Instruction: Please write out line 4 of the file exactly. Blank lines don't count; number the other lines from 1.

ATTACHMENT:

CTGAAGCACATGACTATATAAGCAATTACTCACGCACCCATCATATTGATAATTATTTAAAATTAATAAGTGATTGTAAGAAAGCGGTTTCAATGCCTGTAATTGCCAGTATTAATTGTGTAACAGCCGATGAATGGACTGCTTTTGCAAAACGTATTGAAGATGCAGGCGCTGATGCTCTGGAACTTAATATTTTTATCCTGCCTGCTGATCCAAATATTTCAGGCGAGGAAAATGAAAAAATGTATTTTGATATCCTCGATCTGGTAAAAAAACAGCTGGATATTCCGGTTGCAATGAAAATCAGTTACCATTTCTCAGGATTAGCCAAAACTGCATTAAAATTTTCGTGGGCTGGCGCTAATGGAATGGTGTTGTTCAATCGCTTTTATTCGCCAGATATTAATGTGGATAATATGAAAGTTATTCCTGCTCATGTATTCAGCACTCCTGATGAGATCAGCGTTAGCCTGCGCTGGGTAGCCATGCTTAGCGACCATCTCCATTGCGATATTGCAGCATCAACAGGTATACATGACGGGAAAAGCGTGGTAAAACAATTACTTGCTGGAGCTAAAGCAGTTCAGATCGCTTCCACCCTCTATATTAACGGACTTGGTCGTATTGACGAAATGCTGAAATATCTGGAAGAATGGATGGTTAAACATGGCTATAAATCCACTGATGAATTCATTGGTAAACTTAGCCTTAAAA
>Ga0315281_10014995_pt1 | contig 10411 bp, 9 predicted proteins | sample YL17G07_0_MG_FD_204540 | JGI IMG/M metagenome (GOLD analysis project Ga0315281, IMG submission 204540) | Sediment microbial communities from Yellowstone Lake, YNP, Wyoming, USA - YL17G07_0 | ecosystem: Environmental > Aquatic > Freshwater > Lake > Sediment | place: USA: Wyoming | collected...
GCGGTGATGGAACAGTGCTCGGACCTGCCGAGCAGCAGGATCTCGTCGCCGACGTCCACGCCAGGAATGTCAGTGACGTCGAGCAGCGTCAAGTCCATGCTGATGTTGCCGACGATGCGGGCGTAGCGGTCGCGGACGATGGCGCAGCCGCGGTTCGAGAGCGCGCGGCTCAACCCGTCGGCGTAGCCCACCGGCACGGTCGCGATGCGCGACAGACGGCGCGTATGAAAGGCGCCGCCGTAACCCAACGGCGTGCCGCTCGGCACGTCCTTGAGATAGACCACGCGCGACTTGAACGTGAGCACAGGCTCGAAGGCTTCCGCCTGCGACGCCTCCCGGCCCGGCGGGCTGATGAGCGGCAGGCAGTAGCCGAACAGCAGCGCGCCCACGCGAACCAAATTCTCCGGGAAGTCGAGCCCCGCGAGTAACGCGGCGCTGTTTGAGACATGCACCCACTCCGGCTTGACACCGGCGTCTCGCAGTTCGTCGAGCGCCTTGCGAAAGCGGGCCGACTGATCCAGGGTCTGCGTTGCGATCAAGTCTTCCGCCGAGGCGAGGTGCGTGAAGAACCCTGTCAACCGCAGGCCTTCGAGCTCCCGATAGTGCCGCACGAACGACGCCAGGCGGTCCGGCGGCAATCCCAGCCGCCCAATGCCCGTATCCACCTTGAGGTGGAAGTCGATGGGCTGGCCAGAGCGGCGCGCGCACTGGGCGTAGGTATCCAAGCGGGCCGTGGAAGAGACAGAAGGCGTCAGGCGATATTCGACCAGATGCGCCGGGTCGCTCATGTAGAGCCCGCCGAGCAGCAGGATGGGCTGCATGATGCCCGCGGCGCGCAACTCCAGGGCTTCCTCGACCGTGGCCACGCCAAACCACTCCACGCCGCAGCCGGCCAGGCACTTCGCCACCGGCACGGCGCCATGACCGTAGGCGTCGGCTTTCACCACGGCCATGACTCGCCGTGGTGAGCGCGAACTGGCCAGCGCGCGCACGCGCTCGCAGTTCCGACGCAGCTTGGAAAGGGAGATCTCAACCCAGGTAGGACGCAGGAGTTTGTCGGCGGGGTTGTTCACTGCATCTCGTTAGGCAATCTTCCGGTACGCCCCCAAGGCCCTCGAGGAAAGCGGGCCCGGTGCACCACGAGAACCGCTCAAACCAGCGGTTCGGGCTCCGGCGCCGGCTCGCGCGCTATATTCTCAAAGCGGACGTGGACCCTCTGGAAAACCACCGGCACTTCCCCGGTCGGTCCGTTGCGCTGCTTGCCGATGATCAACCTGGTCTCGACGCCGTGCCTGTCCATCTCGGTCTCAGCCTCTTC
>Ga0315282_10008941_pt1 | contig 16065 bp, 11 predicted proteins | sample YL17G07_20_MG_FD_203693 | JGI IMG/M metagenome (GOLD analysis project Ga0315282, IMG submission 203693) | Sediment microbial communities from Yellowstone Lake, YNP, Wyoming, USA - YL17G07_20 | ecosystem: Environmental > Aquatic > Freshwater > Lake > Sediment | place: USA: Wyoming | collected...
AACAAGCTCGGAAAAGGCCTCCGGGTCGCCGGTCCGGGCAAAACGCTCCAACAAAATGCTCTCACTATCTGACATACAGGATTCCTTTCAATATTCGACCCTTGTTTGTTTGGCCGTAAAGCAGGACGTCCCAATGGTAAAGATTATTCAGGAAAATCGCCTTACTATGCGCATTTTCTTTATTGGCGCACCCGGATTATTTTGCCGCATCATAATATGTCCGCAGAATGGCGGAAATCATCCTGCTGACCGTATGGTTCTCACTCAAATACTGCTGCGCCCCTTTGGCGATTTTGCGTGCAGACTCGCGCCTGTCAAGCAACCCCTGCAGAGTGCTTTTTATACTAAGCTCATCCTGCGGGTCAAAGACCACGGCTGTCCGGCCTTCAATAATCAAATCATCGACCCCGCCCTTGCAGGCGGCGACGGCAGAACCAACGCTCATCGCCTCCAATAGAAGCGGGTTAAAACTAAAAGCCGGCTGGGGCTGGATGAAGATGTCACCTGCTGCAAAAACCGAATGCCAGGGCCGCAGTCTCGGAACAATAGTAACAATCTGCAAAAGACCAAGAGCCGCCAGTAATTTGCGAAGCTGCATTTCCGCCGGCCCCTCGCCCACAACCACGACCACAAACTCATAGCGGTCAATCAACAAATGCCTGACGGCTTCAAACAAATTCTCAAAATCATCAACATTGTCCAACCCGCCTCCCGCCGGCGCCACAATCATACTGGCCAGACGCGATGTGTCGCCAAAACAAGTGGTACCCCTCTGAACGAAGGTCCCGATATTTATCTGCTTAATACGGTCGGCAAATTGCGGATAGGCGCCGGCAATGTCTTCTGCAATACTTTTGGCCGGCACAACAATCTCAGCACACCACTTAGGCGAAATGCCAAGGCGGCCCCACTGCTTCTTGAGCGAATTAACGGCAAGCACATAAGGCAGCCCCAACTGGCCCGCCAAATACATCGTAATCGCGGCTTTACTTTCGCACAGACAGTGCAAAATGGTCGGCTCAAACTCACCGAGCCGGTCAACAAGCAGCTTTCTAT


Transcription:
>Ga0315282_10008941_pt1 | contig 16065 bp, 11 predicted proteins | sample YL17G07_20_MG_FD_203693 | JGI IMG/M metagenome (GOLD analysis project Ga0315282, IMG submission 203693) | Sediment microbial communities from Yellowstone Lake, YNP, Wyoming, USA - YL17G07_20 | ecosystem: Environmental > Aquatic > Freshwater > Lake > Sediment | place: USA: Wyoming | collected...